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Mount Glasgow
Mount Glasgow from Elbow River.jpg
Mount Glasgow seen from Elbow River valley
Highest point
Elevation 2,935 m (9,629 ft)
Prominence 283 m (928 ft)
Parent peak Mount Cornwall (2970 m)
Listing Mountains of Alberta
Geography
Location Alberta, Canada
Parent range Opal Range
Canadian Rockies
Topo map NTS 82J/15
Geology
Age of rock Cambrian
Type of rock limestone
Climbing
First ascent 1949, A Choquette
Easiest route Scramble East and west ridges

Mount Glasgow is a prominent 2,935-metre (9,629 ft) pyramid-shaped summit located between the Elbow River valley and Little Elbow River valley of Kananaskis Country in the Canadian Rockies of Alberta, Canada. The peak is visible from Calgary, weather permitting. Mount Glasgow's nearest higher peak is Mount Cornwall, 2.0 km (1.2 mi) to the southwest.

History

Peter Fidler, the first non-native to visit southern Alberta, took bearings on this identifiable peak as he traveled south across the prairies near present-day Calgary. He wrote of it: "a remarkable high cliff, very much resembling a pyramid - from which very near resemblance I shall call it by that name." This is the first known instance of a non-native naming a peak in the Canadian Rockies.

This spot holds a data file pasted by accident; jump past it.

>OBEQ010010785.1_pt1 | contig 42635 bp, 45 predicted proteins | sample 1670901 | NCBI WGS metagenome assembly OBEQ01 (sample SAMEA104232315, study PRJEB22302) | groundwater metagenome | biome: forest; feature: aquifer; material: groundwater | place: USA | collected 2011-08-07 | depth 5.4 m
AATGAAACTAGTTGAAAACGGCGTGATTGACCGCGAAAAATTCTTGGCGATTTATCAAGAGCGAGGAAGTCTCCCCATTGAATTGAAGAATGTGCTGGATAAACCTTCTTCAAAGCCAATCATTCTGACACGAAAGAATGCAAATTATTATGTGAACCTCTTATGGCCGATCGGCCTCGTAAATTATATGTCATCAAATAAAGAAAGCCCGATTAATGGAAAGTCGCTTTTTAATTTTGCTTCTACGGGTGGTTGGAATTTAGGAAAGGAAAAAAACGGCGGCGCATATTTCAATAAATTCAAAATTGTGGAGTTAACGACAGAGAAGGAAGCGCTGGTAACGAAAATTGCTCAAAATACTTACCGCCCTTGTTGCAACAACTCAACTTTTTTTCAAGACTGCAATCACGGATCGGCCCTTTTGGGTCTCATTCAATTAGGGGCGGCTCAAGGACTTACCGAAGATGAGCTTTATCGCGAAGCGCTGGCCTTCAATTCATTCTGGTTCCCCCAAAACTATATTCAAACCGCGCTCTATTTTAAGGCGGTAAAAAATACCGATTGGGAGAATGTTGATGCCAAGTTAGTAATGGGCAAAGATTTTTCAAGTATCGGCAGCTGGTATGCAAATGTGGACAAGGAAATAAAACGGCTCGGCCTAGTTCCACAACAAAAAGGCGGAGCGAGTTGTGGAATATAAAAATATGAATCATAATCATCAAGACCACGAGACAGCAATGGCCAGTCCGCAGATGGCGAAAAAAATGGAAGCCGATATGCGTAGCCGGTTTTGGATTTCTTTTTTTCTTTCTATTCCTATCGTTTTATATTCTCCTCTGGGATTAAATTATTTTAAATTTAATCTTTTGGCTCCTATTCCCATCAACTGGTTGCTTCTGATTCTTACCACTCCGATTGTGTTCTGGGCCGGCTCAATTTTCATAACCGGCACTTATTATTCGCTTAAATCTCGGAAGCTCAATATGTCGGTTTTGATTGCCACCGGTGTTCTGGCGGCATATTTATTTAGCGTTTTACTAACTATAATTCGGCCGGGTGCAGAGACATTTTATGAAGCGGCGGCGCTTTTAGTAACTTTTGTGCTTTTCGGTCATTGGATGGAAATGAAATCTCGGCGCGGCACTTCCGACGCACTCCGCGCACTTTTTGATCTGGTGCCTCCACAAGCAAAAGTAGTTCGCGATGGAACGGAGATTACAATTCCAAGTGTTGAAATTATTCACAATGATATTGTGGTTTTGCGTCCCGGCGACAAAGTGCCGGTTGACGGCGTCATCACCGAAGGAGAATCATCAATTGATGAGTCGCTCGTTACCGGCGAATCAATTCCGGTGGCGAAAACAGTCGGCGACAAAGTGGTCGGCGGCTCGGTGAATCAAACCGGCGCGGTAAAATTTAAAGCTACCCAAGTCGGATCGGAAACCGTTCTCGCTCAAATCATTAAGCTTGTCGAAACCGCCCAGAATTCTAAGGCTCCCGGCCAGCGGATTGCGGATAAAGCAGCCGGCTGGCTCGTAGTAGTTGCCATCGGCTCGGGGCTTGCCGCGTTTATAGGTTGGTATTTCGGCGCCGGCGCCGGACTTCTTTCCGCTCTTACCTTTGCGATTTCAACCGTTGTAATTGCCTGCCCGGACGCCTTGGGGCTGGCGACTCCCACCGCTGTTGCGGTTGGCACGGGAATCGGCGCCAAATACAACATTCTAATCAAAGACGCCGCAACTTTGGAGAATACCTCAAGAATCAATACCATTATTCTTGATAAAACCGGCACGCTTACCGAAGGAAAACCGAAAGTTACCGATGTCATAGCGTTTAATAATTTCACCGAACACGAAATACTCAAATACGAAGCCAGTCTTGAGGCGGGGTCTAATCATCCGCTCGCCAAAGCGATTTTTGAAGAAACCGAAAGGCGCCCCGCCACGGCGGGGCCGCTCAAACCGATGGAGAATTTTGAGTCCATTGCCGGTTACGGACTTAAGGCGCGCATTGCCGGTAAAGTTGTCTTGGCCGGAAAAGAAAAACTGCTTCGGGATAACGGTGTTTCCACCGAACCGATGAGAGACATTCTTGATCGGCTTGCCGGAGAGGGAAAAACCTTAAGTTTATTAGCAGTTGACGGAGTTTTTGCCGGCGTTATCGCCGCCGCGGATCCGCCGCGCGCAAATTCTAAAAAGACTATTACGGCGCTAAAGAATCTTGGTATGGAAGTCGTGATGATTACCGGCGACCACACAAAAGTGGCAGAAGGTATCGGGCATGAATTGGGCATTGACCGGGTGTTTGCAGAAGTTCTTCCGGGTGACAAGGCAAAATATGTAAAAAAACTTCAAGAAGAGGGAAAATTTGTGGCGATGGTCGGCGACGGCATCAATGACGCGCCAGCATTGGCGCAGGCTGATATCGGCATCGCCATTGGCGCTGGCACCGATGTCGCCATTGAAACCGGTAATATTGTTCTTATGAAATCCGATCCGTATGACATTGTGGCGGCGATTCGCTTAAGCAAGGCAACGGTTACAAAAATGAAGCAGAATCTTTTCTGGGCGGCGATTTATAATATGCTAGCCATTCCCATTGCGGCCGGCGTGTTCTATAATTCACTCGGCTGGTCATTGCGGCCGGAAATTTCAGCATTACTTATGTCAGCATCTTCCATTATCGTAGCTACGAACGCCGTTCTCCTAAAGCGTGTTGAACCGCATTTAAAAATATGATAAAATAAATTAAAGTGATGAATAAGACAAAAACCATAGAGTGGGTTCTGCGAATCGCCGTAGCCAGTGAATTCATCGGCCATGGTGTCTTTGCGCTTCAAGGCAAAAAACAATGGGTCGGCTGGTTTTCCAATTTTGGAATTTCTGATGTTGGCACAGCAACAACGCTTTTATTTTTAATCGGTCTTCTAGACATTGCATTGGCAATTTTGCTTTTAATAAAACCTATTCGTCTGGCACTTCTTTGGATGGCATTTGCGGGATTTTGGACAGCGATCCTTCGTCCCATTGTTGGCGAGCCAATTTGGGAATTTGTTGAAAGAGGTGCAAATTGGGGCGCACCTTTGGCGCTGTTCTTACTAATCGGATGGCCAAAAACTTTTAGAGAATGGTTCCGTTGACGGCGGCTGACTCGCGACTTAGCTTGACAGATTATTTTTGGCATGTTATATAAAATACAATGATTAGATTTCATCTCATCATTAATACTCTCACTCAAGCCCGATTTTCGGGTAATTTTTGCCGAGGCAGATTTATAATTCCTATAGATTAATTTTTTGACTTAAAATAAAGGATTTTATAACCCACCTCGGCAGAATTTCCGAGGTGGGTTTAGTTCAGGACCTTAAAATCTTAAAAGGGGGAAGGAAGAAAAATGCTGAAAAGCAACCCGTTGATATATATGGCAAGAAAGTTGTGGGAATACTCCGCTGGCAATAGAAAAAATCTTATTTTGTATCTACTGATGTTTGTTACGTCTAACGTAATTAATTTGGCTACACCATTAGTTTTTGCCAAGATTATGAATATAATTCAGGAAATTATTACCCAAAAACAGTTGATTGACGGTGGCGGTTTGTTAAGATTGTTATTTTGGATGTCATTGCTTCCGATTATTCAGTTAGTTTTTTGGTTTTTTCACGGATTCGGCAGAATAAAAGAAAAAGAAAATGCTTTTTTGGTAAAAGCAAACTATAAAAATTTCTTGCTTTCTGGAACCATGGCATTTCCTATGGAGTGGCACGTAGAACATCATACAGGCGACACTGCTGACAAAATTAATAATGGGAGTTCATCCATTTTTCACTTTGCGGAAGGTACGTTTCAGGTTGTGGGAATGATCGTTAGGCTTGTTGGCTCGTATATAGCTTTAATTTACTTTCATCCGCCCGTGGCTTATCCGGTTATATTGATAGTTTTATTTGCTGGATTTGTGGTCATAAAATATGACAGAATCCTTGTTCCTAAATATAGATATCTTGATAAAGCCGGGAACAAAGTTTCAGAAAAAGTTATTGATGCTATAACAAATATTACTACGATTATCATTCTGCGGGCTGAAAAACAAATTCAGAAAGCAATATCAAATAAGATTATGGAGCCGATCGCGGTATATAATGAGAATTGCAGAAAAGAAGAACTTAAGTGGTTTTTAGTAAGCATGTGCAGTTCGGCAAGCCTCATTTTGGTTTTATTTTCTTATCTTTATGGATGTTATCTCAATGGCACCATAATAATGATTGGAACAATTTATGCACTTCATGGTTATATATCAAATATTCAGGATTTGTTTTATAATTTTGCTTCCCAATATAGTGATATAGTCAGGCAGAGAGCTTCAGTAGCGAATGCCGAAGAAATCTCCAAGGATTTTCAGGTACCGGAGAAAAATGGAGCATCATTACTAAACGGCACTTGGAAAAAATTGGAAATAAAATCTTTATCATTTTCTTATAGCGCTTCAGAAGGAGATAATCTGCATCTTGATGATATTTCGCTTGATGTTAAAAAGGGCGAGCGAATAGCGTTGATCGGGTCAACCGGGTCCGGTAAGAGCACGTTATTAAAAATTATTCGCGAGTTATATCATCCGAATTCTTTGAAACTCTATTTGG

However, the Pyramid name did not stick, and Mount Glasgow was named in 1922 for HMS Glasgow, a British warship involved in the Battle of the Falkland Islands during the First World War in the South Atlantic. The mountain's name became official in 1939 by the Geographical Names Board of Canada.

The first ascent of the peak was made in 1949 by Arnold Choquette.

Geology

Mount Glasgow is composed of sedimentary rock laid down during the Precambrian to Jurassic periods. Formed in shallow seas, this sedimentary rock was pushed east and over the top of younger rock during the Laramide orogeny.

Climate

Based on the Köppen climate classification, Mount Glasgow is located in a subarctic climate with cold, snowy winters, and mild summers. Temperatures can drop below −20 °C (−4 °F) with wind chill factors below −30 °C (−22 °F). Precipitation runoff from the mountain drains into the Elbow River which is a tributary of the Bow River.

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